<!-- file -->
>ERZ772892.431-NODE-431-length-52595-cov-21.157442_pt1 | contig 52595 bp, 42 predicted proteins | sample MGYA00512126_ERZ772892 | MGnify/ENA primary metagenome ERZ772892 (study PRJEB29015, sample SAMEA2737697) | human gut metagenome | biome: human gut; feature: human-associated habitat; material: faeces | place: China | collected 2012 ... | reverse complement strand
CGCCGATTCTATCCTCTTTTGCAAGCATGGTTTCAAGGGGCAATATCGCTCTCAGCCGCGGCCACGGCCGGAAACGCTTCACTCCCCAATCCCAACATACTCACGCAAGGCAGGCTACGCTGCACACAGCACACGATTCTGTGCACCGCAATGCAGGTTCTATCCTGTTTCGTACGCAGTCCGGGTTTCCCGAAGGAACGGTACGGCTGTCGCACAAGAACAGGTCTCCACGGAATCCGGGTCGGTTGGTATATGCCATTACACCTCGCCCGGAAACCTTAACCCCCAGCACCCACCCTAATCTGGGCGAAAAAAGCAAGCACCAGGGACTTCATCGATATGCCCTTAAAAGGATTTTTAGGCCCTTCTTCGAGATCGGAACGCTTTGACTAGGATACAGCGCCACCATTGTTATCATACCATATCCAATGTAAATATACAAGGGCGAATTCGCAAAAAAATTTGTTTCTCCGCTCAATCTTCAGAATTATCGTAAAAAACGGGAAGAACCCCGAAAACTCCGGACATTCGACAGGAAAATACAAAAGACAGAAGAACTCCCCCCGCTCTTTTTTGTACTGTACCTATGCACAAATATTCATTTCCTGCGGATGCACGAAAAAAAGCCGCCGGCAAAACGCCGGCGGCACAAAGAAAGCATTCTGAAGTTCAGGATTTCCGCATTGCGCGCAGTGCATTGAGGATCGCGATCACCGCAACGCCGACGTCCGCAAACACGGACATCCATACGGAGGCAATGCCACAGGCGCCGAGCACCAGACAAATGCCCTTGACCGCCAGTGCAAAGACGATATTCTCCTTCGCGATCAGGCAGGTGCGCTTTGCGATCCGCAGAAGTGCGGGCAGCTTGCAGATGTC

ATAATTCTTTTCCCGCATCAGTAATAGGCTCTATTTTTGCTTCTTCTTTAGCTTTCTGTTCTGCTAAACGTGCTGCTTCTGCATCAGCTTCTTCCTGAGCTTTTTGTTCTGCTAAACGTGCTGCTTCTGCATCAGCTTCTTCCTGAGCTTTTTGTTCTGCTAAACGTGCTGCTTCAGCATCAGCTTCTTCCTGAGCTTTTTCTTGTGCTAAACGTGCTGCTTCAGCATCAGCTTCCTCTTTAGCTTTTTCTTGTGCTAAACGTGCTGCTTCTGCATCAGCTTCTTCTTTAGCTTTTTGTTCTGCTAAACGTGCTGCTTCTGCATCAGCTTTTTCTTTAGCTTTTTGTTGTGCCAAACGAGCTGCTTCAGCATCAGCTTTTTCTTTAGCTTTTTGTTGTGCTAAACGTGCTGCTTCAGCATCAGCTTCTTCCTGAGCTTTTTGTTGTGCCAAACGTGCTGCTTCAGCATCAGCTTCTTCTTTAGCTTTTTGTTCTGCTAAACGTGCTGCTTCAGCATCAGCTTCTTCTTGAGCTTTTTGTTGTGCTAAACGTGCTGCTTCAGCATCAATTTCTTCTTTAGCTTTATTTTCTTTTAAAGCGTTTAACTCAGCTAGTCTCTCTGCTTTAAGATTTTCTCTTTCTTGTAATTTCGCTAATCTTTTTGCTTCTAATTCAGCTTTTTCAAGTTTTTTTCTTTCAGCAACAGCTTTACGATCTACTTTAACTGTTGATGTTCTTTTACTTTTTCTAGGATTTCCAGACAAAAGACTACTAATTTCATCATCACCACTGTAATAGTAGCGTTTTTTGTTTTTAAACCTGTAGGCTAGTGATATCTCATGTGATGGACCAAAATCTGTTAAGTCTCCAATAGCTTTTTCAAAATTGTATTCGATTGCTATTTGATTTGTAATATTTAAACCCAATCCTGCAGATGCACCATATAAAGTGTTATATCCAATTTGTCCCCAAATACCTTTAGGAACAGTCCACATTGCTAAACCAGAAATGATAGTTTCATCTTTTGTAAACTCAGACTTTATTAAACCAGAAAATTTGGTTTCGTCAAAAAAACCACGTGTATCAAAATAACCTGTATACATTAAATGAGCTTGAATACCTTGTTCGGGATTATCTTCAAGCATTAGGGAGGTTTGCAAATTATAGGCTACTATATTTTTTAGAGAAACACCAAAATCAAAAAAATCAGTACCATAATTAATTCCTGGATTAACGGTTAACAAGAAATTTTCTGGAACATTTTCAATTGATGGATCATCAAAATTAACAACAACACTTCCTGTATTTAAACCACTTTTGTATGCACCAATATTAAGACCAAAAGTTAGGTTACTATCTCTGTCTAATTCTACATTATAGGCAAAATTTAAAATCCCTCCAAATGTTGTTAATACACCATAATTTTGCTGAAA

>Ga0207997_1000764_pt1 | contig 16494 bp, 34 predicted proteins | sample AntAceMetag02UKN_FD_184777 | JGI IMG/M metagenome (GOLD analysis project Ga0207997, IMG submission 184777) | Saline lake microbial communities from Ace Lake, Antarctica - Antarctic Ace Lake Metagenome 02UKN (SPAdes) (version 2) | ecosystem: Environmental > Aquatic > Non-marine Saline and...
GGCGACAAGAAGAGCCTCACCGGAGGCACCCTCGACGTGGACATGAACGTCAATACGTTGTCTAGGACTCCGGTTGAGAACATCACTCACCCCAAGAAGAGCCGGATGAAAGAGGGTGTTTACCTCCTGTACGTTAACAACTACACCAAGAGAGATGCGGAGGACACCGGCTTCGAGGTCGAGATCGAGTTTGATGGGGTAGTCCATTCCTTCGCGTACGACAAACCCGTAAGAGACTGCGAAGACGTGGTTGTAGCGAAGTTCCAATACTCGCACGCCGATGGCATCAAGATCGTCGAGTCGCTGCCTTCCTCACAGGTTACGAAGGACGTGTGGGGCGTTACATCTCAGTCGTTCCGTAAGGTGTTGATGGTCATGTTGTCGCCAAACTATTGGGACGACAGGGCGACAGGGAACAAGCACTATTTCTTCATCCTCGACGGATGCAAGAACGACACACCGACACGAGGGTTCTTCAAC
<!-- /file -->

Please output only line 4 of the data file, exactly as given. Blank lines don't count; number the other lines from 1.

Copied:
>Ga0207997_1000764_pt1 | contig 16494 bp, 34 predicted proteins | sample AntAceMetag02UKN_FD_184777 | JGI IMG/M metagenome (GOLD analysis project Ga0207997, IMG submission 184777) | Saline lake microbial communities from Ace Lake, Antarctica - Antarctic Ace Lake Metagenome 02UKN (SPAdes) (version 2) | ecosystem: Environmental > Aquatic > Non-marine Saline and...